In our consume it and toss it world we tend to discard our old electronics for the faster, better newer items. I know we are pretty good at recycling our old electronics, but wouldn’t it be even better to repurpose our old gear, maybe give it a new life as something else? I had an old Microsoft Surface 3 sitting on my desk collecting dust for a while. The specifications were pretty weak. 4GB of RAM, 64GB disk, and a really slow mobile processor. Compared to today’s standards its barely enough to run Windows 10, at least the disk was SSD.
What I did with my Microsoft Surface 3
Looking at the Surface I saw a great opportunity to make a wall clock weather station! With just a few prep steps and a neat low cost trick to mount the surface to the wall I had this project done in under an hour.
I haven’t posted to my blog in over a month, and not that anyone cares, I do this because I personally enjoy writing. (even if I’m not that good at it) When I started this blog back in 2017 my mission was to write articles on things that I found useful, content that I could refer back to overtime and if it happened to help someone else GREAT. Three weeks ago on October 21st I was diagnosed with COVID. I am happy to say I’m still here and almost fully recovered. I would like to take a few moments to record my experience.
COVID-19 IS SERIOUS!
To all the people who said COVID-19 is not real, IT IS 100% REAL and will knock you on your ass! I’m not exactly sure when I was exposed to the virus, I’m not a “front line” worker. I take reasonable precautions, wash my hands often, wear a mask, but still managed to get sick.
IMPORTANT – LISTEN TO YOUR BODY.
On October 20th I came to work and had a headache. Nothing strange about that. A couple Advil and pushed through the day. I remember going to bed Tuesday night feeling extra tired, but again nothing I haven’t experienced before.
On Wednesday October 21st I woke up with what I thought was a head cold. My symptoms were headache and a bit of post nasal drip. I went to work again and didn’t give it a second thought. As the day progressed I felt a cough develop, nothing Luden’s cough drops couldn’t fix. I completely ignored the signs and put everyone I work with at risk to catch COVID!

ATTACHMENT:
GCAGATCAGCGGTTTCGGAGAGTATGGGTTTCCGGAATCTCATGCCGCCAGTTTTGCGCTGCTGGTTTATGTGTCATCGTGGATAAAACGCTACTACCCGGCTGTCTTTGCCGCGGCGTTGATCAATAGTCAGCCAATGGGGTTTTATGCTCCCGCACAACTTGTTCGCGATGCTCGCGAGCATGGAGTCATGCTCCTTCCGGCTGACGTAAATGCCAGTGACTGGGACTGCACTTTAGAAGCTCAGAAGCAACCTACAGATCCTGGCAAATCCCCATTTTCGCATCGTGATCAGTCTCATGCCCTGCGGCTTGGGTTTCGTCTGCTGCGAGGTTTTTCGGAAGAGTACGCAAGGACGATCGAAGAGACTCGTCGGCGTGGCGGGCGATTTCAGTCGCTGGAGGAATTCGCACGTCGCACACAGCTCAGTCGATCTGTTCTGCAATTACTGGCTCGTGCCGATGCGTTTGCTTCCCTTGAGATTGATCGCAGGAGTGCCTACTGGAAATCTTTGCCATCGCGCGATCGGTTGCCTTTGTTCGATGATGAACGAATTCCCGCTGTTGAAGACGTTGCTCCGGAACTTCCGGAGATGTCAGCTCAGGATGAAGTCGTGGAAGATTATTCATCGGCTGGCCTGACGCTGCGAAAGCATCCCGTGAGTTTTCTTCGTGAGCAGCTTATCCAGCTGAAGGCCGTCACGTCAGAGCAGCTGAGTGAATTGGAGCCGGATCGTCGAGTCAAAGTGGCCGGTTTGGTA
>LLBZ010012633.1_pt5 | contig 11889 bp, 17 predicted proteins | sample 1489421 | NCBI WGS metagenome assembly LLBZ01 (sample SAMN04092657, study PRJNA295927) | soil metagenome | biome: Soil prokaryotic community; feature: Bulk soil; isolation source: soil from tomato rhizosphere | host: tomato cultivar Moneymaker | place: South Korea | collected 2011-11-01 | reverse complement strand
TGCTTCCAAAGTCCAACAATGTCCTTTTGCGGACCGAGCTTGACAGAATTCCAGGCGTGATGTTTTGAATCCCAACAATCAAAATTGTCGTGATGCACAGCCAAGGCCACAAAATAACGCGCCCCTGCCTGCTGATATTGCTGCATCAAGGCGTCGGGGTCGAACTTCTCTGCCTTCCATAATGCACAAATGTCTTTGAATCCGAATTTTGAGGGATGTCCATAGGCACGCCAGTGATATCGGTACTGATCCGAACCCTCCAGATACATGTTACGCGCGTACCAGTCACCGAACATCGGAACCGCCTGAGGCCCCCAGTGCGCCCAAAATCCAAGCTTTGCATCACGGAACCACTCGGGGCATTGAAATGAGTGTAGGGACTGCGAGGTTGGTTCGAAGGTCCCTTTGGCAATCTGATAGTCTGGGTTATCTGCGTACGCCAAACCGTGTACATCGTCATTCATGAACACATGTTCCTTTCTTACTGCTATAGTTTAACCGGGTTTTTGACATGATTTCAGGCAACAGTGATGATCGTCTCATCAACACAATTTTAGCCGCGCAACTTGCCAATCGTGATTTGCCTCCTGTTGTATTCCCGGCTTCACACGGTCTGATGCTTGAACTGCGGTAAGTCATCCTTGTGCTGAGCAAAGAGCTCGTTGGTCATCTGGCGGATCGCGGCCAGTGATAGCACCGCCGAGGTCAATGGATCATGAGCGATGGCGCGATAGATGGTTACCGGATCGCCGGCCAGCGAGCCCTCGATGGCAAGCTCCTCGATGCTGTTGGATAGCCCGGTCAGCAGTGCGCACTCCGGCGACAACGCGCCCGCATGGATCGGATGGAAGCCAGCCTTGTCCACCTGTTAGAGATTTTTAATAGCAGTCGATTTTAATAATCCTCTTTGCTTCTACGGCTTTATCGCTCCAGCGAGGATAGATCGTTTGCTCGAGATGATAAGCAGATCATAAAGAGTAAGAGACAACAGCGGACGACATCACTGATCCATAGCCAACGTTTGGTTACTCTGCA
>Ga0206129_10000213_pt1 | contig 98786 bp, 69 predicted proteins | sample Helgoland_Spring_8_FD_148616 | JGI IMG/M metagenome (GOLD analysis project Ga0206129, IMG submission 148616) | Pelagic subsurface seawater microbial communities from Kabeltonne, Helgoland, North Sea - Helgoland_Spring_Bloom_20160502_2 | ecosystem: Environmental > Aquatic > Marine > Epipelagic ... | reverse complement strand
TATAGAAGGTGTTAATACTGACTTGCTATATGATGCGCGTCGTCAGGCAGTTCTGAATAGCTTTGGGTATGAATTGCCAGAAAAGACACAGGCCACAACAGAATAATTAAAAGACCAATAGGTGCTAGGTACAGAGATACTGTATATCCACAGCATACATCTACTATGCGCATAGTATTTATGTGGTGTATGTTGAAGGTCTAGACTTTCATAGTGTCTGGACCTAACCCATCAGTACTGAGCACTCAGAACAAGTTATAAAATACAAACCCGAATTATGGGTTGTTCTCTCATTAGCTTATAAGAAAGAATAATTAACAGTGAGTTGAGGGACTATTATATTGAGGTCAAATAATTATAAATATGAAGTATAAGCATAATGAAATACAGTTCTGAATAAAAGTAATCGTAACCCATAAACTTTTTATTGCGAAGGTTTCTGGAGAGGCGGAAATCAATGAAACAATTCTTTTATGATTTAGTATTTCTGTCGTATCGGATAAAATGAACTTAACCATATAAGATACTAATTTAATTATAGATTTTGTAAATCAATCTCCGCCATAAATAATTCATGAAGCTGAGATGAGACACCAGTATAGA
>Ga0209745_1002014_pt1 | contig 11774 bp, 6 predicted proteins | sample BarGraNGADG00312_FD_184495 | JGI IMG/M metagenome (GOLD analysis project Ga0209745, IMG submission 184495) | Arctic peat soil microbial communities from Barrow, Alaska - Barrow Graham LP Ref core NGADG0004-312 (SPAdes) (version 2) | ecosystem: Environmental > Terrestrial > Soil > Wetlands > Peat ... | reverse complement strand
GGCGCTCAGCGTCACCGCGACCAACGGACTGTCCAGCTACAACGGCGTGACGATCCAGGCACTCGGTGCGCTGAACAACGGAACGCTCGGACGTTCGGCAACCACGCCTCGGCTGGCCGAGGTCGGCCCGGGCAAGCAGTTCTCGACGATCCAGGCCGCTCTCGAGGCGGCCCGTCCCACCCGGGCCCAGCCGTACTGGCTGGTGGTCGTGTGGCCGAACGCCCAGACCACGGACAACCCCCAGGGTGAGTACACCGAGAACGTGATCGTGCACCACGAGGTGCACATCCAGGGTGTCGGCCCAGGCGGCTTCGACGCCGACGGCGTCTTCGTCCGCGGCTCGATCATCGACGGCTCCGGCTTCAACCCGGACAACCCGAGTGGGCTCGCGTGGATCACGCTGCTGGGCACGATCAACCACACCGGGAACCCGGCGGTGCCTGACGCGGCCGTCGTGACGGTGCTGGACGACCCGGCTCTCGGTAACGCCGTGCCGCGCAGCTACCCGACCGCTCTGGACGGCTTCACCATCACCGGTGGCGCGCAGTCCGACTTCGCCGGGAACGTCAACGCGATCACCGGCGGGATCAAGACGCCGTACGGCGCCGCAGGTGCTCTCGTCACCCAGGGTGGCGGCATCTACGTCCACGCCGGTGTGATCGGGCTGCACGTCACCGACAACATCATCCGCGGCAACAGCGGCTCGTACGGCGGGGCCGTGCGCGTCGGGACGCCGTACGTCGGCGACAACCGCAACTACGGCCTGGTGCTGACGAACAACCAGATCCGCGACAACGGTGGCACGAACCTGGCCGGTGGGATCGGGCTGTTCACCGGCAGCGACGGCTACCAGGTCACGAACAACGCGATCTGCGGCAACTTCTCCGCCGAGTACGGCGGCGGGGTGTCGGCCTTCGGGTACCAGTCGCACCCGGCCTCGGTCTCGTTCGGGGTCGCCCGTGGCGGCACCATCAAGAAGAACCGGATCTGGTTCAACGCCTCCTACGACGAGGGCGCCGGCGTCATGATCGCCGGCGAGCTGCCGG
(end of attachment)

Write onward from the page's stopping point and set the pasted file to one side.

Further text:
We take electronics for granted in todays society. Microchips are in everything! Computers, TVs, Smart Phones, Microwaves even your car! If it plugs in and turns on there’s a good chance a microchip will be inside.
Have you ever wondered what is a microchip? I don’t want to cover the history of chips or integrated circuits (IC) in this article, however lets leave it as miniaturized electronic components on a die that is encased in a plastic shell. The components are usually transistors and millions of them can be on a die to compose a single chip.
These are older microchips and the there are a few where you can actually see the die through a small window. These chips were know as EPROMs and were programmable!
Actual Microchip Die!
This is the inside Die Chips found in sophisticated IC’s. The die was fully processed and the next step was to bond gold wires to the different connection points on the IC die and connect them to pins on a plastic IC package. This step was not done.
These are fascinating to study under a strong magnifying glass or microscope. Great for making “electronic jewelry”, study and training.
I love cars, to me they are not just a functional piece of everyday life but more a work of art. Even the ugliest car had to be designed by someone who thought it was a good idea at the time. My kids are getting older and my youngest is learning to drive. We were fortunate to have a 1991 Toyota Camry dropped into our lap. A 30 year old “beater” that runs and drives and is in surprisingly good condition. The only problem is it has 30 year old paint, that has apparently never been waxed or polished. The goal is to do a paint correction that would give the car a great look from 10ft away (lol)